With the U.S. dollar being dealt a most solid dose of the whoop-bang-wallops (WBWs), crude prices cannot help but be propelled higher today. The great British pound on track for its best day since 2008, as the promise of a parliamentary vote on Brexit has sent it on a madcap rally. A super-strong pound (ergo, a weaker dollar) is lifting crude – although the fun and games for crude kick off in the coming days, with monthly IEA and OPEC reports, and the weekly EIA report. Before that, hark, here are five things to consider in oil markets today.
1) The National Development and Reform Commission (NDRC) for China has published its latest five-year plan, in which it outlines its expectations for domestic oil production. It projects it at ~4 million barrels per day in 2020 – similar to where it is today, and down 7 percent from its previous estimate. Wood Mackenzie is even more pessimistic than this, projecting oil output will drop to 3.6mn bpd over the next four years.
Natural gas production, however, is expected to rise by almost two-thirds on its prior estimate – up to 220 Bcm by 2020 – as state-run oil and gas companies continue to stymie their investment into oil, and pivot their efforts towards natural gas. Shale gas output is projected at 30 bcm – some 14 percent of this total.
CNPC is expected to further cut spending on exploration and engineering this year by 20 percent. Break-evens for onshore oil fields are pegged at around $50/bbl.
2) We spoke recently about how China’s National Energy Administration (NEA) has outlined a plan to invest $361 billion into renewables by 2020. Worldwide spending on clean energy last year was at $287.5 billion, down 18 percent on 2015’s record high.
China’s spending on renewables actually tumbled 26 percent, but still accounted for 31 percent of global investment last year as it came in at $87.8 billion. The U.S. accounted for $58.6 billion of the total. Worldwide spending dropped in part because technological advances and competition have dramatically reduced the cost of solar panels and wind turbines. This year is tentatively projected to be in line with last year’s investment.
3) According to internal documents, PdVSA expects Venezuelan oil production to remain near 23-year lows this year, coming in close to last year’s average production level of 2.5mn bpd. (To put this number in context, OPEC secondary sources peg November production at 2.1mn bpd, direct communications peg it at 2.3mn bpd).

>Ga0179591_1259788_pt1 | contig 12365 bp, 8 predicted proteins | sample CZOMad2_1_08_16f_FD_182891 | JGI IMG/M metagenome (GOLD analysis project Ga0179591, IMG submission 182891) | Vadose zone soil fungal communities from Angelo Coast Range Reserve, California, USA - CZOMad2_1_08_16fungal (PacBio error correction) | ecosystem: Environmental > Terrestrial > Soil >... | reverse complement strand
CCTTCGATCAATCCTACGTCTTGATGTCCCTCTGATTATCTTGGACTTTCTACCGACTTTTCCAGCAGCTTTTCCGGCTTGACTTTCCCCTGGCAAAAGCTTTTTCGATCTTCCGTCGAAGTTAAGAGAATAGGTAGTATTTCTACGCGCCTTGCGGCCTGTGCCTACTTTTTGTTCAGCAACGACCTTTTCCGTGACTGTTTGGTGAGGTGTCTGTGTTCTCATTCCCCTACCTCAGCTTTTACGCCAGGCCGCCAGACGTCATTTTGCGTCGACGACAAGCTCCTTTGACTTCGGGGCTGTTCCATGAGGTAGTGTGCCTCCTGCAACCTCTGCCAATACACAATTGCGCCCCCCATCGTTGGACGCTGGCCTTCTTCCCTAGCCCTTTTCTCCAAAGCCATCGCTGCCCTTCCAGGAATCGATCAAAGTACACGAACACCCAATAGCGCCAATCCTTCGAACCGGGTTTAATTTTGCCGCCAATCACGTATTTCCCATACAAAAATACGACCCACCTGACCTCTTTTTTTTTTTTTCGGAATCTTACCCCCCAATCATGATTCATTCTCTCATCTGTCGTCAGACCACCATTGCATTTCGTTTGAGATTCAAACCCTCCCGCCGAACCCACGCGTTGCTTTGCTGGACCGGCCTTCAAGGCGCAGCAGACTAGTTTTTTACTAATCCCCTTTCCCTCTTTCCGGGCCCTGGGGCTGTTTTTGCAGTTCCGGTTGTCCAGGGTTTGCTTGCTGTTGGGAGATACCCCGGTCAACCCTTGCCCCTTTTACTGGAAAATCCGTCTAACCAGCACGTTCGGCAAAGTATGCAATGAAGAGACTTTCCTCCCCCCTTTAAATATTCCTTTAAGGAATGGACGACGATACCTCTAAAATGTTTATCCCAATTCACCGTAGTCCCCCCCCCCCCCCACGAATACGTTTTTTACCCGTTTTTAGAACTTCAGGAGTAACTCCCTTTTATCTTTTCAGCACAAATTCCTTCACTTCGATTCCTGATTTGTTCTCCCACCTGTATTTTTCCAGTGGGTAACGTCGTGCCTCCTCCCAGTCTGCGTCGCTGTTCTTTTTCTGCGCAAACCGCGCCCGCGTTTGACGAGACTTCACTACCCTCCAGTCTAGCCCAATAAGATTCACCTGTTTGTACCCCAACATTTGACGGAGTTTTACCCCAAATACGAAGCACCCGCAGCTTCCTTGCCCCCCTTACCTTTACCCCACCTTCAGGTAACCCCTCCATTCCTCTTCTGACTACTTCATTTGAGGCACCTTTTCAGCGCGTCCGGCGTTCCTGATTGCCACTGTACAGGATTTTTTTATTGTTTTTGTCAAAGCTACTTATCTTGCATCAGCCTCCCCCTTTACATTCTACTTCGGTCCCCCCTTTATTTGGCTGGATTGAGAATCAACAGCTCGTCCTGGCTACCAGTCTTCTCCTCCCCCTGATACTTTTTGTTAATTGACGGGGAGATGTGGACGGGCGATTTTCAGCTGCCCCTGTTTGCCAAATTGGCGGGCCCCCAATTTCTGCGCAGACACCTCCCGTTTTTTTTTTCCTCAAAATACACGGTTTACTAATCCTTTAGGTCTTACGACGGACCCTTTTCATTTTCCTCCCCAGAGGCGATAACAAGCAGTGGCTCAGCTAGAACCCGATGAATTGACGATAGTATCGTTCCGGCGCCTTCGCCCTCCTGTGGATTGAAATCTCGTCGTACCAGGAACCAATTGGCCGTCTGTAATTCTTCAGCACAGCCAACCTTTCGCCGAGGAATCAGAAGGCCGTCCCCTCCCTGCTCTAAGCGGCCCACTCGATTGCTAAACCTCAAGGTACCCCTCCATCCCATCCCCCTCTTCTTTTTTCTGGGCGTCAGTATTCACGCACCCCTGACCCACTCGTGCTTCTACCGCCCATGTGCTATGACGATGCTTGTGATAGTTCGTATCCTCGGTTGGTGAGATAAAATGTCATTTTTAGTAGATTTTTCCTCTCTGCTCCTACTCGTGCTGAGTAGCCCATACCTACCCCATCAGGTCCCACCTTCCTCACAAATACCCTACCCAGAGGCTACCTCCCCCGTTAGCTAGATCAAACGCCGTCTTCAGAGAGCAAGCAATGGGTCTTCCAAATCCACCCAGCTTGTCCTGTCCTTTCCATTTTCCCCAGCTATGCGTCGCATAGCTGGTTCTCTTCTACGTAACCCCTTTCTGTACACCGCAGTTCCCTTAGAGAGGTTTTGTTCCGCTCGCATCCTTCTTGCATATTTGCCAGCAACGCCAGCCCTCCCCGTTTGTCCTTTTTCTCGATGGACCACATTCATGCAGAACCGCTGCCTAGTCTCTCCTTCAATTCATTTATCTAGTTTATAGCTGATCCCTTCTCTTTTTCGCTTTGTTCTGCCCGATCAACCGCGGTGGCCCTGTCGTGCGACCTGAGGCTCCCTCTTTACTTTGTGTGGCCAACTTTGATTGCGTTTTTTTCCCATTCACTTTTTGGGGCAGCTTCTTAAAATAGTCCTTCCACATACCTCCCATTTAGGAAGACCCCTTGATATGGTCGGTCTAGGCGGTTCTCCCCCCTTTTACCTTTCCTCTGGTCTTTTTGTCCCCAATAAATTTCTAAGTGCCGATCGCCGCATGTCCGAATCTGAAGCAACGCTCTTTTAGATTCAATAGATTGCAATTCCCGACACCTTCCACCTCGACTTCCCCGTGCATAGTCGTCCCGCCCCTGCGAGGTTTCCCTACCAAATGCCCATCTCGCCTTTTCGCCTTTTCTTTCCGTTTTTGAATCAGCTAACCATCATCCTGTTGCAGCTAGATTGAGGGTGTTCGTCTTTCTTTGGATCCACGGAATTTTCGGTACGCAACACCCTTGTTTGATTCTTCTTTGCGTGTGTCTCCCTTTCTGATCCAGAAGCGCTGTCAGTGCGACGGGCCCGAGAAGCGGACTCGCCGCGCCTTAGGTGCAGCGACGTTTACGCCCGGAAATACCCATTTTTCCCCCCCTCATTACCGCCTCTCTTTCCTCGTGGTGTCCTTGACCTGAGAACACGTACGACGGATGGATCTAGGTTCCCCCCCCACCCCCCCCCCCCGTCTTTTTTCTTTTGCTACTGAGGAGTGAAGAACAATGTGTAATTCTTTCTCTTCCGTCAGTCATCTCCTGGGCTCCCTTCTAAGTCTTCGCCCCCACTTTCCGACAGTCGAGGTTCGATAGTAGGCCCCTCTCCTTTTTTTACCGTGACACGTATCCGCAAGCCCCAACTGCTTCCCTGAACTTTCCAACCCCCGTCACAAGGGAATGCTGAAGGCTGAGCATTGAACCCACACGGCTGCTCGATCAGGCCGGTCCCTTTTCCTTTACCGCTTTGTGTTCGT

PdVSA projects that Venezuelan crude exports to India are going to drop to 360,000 bpd this year, down 16 percent versus last year’s levels (hark, in line with our ClipperData below). This highlights the potential for further financial stress from PdVSA, as not only is India a key destination for its crude, but India also pays in cash – something PdVSA desperately needs.
A projected increase in exports to China this year indicates PdVSA’s need to meet its obligations to the oil-for-debt program, which has been in place with China for a decade, and amounts to more than $50 billion.
4) PdVSA imports light crude and naphtha to act as a diluent for its heavy Orinoco crude. It expects to face a shortage of 28,000 bpd of naphtha in the coming year, given spending constraints. In an effort to counter this, it has a longer-term plan to adjust its refineries to produce more naphtha. In the meantime, it will have to accept a depleted volume.
As our ClipperData illustrate below, the U.S. consistently exports naphtha to Venezuela and Curacao. Volumes have already dropped nearly 17 percent in 2016 to 50,000 bpd, as PdVSA struggles to raise enough cash to meet its obligations.
5) Finally, today’s stat of the day comes from Saudi Aramco’s CEO. Asim Nassir said on a panel at the World Economic Forum in Davos today that $25 trillion would need to be invested in new oil capacity over the next 25 years to keep up with rising oil demand. Despite a global push towards renewables (as we’ve spoken about already today), a material shift away from crude will take decades to come to fruition.